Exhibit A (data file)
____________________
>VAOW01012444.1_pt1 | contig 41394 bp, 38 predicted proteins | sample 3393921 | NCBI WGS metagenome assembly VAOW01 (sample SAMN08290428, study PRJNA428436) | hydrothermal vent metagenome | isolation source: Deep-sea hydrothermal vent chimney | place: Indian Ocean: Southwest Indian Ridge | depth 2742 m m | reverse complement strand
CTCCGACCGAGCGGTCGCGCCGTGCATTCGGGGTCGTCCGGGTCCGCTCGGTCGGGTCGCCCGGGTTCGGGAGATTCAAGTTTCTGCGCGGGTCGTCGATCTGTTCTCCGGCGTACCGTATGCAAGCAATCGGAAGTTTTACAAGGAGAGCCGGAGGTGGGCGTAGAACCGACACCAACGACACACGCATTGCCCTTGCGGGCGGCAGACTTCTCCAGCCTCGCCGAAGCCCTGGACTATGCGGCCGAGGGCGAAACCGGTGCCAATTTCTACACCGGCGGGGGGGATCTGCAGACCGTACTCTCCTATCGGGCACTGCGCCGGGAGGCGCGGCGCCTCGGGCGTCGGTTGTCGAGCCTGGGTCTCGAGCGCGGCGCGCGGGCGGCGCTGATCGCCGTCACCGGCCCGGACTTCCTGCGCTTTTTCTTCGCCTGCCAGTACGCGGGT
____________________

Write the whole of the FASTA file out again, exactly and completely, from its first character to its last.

>VAOW01012444.1_pt1 | contig 41394 bp, 38 predicted proteins | sample 3393921 | NCBI WGS metagenome assembly VAOW01 (sample SAMN08290428, study PRJNA428436) | hydrothermal vent metagenome | isolation source: Deep-sea hydrothermal vent chimney | place: Indian Ocean: Southwest Indian Ridge | depth 2742 m m | reverse complement strand
CTCCGACCGAGCGGTCGCGCCGTGCATTCGGGGTCGTCCGGGTCCGCTCGGTCGGGTCGCCCGGGTTCGGGAGATTCAAGTTTCTGCGCGGGTCGTCGATCTGTTCTCCGGCGTACCGTATGCAAGCAATCGGAAGTTTTACAAGGAGAGCCGGAGGTGGGCGTAGAACCGACACCAACGACACACGCATTGCCCTTGCGGGCGGCAGACTTCTCCAGCCTCGCCGAAGCCCTGGACTATGCGGCCGAGGGCGAAACCGGTGCCAATTTCTACACCGGCGGGGGGGATCTGCAGACCGTACTCTCCTATCGGGCACTGCGCCGGGAGGCGCGGCGCCTCGGGCGTCGGTTGTCGAGCCTGGGTCTCGAGCGCGGCGCGCGGGCGGCGCTGATCGCCGTCACCGGCCCGGACTTCCTGCGCTTTTTCTTCGCCTGCCAGTACGCGGGT